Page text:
The US Patent Office on Wednesday ruled that two patents covering Teva's multiple sclerosis drug Copaxone (glatiramer acetate) are not valid. Shares in Teva fell as much as 6.3 percent on the news, while shares in Momenta Pharmaceuticals jumped as much as 11.3 percent.
The patents in question, which expire in 2030, cover the thrice-weekly formulation of Copaxone, which was authorised in the US in 2014. Mylan launched challenges against the two patents last year, while an additional challenge against a third patent was initiated shortly after.
Commenting on the ruling, Mylan CEO Heather Bresch stated "we believe the Board's decision is comprehensive, well-reasoned, and highly persuasive in detailing the bases for the invalidity of Teva's 40 mg patents, and we look forward to further demonstrating the invalidity of the patents covering Copaxone 40 mg/ml." Meanwhile, Teva spokeswoman Denise Bradley said that the company would appeal the decision.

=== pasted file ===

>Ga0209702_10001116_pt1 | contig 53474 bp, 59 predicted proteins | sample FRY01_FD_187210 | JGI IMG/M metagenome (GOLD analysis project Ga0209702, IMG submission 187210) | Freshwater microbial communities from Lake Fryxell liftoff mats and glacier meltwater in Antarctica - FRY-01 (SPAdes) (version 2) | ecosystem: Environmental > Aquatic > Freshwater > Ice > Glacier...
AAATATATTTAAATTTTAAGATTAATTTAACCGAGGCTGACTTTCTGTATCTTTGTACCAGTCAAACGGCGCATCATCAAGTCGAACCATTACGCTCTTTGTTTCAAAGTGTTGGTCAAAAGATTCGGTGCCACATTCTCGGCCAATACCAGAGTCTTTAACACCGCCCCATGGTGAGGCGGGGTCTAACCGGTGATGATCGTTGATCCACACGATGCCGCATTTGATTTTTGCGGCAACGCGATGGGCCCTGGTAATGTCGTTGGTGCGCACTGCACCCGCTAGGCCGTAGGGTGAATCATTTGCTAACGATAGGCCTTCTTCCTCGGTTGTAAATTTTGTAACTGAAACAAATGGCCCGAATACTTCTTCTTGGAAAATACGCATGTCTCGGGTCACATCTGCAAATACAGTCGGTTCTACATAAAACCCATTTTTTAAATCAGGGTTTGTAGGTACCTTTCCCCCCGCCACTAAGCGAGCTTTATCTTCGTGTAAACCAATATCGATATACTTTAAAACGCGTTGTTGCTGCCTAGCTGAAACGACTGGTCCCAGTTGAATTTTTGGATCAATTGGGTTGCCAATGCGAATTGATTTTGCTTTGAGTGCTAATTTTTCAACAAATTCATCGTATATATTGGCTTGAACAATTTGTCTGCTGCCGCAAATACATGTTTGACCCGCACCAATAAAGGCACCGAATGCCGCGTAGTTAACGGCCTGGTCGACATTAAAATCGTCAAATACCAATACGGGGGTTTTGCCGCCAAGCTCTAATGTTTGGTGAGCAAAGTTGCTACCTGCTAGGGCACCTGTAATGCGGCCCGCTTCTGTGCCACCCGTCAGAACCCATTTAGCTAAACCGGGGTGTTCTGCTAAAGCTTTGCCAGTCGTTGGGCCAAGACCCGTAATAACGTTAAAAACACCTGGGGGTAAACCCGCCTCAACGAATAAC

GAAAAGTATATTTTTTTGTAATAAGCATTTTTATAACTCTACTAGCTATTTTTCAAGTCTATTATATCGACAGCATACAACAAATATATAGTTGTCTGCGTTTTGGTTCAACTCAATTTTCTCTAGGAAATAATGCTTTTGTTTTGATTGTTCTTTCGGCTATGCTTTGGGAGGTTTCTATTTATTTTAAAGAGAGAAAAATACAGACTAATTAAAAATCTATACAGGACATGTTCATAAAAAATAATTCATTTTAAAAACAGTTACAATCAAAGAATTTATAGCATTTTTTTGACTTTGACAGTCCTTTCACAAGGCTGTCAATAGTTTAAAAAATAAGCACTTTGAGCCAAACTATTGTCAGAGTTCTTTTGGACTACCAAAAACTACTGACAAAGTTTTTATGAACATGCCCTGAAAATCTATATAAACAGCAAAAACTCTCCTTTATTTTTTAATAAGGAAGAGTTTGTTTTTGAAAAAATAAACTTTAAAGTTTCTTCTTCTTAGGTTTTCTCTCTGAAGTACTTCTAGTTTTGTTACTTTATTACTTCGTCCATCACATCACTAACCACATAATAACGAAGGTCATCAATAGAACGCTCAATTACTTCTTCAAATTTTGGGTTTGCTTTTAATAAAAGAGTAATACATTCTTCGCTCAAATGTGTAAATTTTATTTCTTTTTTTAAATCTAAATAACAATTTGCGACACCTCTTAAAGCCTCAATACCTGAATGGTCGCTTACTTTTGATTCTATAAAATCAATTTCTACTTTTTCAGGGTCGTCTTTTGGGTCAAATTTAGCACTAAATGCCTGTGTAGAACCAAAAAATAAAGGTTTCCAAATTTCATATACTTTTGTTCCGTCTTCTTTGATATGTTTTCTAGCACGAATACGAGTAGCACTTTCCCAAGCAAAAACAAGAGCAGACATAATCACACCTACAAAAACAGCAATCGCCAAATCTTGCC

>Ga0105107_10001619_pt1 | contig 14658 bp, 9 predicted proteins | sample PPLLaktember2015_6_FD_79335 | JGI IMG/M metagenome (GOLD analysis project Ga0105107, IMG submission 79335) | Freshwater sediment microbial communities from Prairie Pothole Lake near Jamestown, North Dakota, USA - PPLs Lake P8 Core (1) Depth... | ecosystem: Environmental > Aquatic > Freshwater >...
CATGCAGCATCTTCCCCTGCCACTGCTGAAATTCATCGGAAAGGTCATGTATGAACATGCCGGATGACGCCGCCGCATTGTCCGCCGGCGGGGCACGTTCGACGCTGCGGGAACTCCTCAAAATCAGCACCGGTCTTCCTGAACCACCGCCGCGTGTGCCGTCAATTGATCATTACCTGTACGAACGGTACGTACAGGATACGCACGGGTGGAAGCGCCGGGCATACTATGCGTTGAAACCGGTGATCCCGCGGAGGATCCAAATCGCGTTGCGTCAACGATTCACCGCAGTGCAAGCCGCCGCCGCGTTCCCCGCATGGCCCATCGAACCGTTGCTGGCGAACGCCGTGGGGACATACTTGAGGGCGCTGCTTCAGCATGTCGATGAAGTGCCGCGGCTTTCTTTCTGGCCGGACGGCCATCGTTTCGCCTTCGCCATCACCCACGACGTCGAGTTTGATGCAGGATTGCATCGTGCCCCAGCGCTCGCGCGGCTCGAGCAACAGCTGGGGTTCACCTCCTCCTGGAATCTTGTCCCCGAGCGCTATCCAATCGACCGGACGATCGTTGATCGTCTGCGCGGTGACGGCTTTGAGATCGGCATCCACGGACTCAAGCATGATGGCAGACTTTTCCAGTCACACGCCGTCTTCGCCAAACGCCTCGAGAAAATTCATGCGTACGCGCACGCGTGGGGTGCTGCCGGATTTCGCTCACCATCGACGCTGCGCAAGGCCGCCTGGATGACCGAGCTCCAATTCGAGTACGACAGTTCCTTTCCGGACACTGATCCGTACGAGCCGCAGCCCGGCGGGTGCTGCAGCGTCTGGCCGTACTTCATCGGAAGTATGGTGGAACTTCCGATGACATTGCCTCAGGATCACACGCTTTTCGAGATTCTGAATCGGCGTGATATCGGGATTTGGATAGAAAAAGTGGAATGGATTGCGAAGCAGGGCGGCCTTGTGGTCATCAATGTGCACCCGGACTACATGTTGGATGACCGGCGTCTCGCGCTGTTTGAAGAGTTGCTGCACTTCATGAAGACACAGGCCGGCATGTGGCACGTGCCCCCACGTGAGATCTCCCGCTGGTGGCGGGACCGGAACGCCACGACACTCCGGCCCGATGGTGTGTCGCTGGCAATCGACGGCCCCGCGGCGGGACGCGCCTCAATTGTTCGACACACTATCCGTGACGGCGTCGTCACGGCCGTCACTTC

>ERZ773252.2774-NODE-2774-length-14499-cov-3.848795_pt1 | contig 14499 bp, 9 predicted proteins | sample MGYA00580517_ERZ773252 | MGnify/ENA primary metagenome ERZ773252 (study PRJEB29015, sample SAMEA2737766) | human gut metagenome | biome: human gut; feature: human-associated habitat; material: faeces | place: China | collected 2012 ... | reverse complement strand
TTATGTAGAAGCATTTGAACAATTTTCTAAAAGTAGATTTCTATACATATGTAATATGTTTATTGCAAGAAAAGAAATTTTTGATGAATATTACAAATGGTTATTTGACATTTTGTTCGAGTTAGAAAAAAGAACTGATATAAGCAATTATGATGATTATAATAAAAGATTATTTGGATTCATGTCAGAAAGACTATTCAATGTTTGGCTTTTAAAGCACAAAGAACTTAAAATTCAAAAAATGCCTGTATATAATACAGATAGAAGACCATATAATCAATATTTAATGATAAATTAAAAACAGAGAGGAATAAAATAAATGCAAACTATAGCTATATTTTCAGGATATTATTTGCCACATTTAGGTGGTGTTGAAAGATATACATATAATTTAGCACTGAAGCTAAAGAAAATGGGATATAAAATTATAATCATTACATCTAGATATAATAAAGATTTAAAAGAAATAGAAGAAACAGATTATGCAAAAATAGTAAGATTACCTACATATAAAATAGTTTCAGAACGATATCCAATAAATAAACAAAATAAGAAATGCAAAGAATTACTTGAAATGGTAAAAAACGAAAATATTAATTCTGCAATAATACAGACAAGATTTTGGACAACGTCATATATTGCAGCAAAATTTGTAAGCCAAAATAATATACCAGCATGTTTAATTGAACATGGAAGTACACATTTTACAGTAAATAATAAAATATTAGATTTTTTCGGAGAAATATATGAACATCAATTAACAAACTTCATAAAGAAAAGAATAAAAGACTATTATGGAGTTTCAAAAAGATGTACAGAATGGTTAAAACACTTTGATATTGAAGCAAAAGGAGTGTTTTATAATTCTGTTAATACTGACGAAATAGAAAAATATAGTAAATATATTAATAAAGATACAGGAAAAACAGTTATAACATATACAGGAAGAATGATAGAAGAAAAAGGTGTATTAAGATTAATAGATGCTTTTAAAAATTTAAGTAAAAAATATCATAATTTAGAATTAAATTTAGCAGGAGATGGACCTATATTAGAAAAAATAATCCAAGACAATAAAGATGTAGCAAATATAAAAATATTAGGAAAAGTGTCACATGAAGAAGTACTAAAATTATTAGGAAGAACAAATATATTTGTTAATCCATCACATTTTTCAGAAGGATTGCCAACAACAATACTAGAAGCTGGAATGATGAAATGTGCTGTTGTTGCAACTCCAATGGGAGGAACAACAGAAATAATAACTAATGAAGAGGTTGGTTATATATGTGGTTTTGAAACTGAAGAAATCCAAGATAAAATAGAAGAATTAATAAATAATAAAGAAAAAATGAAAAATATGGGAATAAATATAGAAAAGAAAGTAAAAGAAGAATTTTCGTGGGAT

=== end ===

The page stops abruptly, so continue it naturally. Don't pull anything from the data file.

The three-times-a-week version of Copaxone amassed about $3.3 billion in revenue over the 12 months ended June 30. Analysts estimated that generic competition could decrease Copaxone revenue by as much as $3.2 billion by 2019.
The FDA accepted Mylan's application in August 2014 seeking approval of a generic version of the three-times-a-week version of Copaxone. In the same month, Momenta disclosed that the agency accepted a submission by partner Novartis also requesting marketing authorisation for a generic version of the drug.
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